Confronting the Challenge of Mental Health in the 21st Century as an encounter with the Threshold with Dr James Dyson.
According to the Mental Health Foundation, the Children’s Society and other similar organisations, mental health problems are now affecting about 1 in 10 children and young people in the UK. They include depression, anxiety and conduct disorder, and are often a direct response to what is happening in their lives.
Recent estimates suggest that some twenty percent of adolescents in western countries are indulging in some form of self-harm and statistics of suicide amongst the young continue to increase alarmingly. When considered alongside comparably disturbing statistics relating to increases in bipolar illness and so-called autism, and correspondingly high rises in prescribing costs, Rudolf Steiner’s forecast of epidemics of mental illness overwhelming civilisation by the end of the twentieth century has clearly already been more than borne out.
What is going on? In this exploratory lecture, drawing from his personal clinical experience in medicine and psychological practice and from perspectives relating specifically to human development as described in Steiner’s anthroposophy, Dr James Dyson will attempt to evaluate these alarming societal phenomena, placing them within a wider developmental perspective. Trauma, dissociation and personality disorders, as increasingly subtle but pervasive elements in society, will also be addressed. The meaning and significance of particular concepts specific to anthroposophy, such as humankind’s “unconscious crossing of the threshold” and the “fragmentation of soul forces” will be explored within this wider context, as a precondition for a deepening understanding of challenges many of us are facing nowadays.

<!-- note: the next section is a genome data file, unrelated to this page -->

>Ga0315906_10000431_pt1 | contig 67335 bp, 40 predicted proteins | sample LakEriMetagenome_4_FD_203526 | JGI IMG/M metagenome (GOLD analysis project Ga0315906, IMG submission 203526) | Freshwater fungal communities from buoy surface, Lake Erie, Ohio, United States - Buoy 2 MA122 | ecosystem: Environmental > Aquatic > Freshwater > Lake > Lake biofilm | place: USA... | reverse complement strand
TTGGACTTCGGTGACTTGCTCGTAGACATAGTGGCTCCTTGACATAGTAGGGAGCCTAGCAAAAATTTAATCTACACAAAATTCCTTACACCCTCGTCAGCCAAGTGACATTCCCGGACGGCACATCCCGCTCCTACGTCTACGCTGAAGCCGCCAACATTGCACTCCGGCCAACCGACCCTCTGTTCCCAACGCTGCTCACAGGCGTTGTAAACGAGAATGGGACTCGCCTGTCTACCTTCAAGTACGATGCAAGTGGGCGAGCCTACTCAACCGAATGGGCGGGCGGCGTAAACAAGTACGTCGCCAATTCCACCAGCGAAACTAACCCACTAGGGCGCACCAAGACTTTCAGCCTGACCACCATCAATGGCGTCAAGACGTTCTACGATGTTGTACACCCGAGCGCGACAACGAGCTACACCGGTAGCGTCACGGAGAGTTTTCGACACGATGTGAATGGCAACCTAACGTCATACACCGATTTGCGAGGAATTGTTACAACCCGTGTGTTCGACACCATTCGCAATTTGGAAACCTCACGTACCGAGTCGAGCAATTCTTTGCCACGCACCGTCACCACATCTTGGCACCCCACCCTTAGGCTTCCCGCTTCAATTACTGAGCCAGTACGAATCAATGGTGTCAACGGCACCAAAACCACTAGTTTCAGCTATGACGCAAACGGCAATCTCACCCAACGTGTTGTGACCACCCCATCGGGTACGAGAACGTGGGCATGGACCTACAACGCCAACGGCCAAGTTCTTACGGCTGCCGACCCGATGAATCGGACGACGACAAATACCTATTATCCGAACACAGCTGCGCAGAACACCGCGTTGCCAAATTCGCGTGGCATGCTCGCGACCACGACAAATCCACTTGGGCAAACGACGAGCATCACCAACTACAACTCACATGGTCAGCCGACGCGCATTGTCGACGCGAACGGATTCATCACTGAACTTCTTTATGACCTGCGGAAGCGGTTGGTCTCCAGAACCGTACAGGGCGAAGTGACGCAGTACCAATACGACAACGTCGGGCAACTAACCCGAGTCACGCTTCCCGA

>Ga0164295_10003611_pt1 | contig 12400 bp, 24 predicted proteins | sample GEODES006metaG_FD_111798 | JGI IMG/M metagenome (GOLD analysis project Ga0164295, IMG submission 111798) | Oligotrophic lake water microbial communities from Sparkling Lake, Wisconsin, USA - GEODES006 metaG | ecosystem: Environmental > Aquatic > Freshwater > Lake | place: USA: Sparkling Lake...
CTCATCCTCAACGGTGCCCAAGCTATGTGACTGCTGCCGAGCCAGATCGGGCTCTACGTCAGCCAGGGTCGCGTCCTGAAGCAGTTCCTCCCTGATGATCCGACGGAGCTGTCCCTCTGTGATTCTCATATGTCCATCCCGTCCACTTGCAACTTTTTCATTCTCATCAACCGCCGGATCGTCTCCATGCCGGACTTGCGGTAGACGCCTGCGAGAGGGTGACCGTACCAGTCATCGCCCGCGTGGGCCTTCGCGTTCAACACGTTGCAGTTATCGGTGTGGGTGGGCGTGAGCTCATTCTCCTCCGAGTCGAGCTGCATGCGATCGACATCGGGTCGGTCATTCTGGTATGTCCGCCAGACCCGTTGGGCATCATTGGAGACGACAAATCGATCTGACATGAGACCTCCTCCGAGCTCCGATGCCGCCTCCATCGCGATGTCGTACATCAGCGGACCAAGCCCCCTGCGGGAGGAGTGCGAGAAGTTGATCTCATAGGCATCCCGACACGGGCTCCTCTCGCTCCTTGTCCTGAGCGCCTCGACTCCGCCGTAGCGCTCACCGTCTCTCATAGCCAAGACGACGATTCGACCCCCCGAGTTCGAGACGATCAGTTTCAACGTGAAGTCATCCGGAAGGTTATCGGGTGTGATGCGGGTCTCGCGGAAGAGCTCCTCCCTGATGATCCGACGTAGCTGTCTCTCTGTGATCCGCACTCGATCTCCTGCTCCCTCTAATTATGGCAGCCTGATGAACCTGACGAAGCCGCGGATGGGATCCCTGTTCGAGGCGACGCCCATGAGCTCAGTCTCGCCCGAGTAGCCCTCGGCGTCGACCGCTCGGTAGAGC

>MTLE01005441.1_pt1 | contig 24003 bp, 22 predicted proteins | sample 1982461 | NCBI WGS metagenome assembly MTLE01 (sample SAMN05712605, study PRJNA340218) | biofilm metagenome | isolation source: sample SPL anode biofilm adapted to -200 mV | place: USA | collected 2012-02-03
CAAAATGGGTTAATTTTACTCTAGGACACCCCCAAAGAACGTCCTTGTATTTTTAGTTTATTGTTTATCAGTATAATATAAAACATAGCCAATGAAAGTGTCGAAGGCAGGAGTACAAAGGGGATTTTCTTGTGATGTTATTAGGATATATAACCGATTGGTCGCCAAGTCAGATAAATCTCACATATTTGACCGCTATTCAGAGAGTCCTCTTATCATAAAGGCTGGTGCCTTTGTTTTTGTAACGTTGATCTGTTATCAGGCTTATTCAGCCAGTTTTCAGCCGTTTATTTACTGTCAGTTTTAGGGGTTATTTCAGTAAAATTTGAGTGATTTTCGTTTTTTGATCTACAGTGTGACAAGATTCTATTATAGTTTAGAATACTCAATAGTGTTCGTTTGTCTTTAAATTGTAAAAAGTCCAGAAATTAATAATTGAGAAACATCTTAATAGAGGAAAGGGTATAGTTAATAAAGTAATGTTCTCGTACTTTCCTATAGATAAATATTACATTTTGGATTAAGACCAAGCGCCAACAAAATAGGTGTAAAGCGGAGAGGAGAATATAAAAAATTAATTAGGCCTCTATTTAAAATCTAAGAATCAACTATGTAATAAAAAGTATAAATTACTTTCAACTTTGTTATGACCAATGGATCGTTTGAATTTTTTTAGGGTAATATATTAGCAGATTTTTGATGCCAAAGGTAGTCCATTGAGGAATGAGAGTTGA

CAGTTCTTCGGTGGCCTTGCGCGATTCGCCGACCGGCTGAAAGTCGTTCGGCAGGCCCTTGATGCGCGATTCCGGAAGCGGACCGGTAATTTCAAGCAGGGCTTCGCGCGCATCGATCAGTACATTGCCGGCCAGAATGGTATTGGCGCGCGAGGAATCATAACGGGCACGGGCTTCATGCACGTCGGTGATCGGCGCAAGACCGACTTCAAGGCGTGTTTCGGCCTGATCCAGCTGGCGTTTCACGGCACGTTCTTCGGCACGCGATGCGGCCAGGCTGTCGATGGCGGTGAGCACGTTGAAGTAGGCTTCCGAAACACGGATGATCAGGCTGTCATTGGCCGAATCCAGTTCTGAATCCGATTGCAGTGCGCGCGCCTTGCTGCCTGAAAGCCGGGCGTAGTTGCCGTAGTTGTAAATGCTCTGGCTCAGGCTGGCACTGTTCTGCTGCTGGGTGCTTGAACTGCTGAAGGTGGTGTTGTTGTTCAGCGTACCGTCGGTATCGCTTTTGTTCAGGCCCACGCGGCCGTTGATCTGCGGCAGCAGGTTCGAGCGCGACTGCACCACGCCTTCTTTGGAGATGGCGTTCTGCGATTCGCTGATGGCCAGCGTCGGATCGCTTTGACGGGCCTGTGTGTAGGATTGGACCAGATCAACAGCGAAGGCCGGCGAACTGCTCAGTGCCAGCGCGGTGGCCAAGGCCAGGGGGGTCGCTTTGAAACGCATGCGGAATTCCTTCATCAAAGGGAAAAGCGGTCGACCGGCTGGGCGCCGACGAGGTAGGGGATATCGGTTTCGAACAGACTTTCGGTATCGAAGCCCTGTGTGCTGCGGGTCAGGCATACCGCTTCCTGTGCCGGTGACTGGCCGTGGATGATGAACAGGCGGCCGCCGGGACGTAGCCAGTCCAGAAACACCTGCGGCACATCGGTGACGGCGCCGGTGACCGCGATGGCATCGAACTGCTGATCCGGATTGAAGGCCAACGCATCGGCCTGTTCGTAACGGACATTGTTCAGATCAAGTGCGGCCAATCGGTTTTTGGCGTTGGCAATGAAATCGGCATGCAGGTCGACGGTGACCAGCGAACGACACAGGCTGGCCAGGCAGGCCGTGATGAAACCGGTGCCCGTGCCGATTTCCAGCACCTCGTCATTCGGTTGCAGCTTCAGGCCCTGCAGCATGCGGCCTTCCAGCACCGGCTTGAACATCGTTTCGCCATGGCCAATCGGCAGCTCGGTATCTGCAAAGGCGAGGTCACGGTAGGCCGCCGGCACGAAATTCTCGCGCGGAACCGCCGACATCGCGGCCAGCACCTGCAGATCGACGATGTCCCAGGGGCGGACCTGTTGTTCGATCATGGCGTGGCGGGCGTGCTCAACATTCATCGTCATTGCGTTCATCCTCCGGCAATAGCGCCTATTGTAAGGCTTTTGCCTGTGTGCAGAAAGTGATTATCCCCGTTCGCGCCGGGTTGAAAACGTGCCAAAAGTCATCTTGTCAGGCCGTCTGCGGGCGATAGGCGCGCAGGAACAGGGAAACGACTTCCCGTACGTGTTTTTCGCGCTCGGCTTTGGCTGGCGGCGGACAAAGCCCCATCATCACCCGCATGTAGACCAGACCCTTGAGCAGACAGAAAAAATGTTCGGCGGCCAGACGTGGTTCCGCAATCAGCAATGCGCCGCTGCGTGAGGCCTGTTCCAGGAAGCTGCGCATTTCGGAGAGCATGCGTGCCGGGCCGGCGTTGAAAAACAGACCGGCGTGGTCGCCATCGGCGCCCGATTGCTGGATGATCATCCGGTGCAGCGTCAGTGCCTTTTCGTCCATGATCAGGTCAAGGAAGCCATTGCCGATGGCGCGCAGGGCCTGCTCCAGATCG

About the speaker
Dr James Dyson was a practising medical doctor and anthroposophic physician for 35 years. Since 2014 his work has been mainly as an adult educator and as a consulting psychologist within Steiner Waldorf Schools and communities for children or adults with special needs. He has a special interest in developmental psychology and mental health and lectures regularly in this country and abroad on these and related subjects. He lives with his wife in Stourbridge.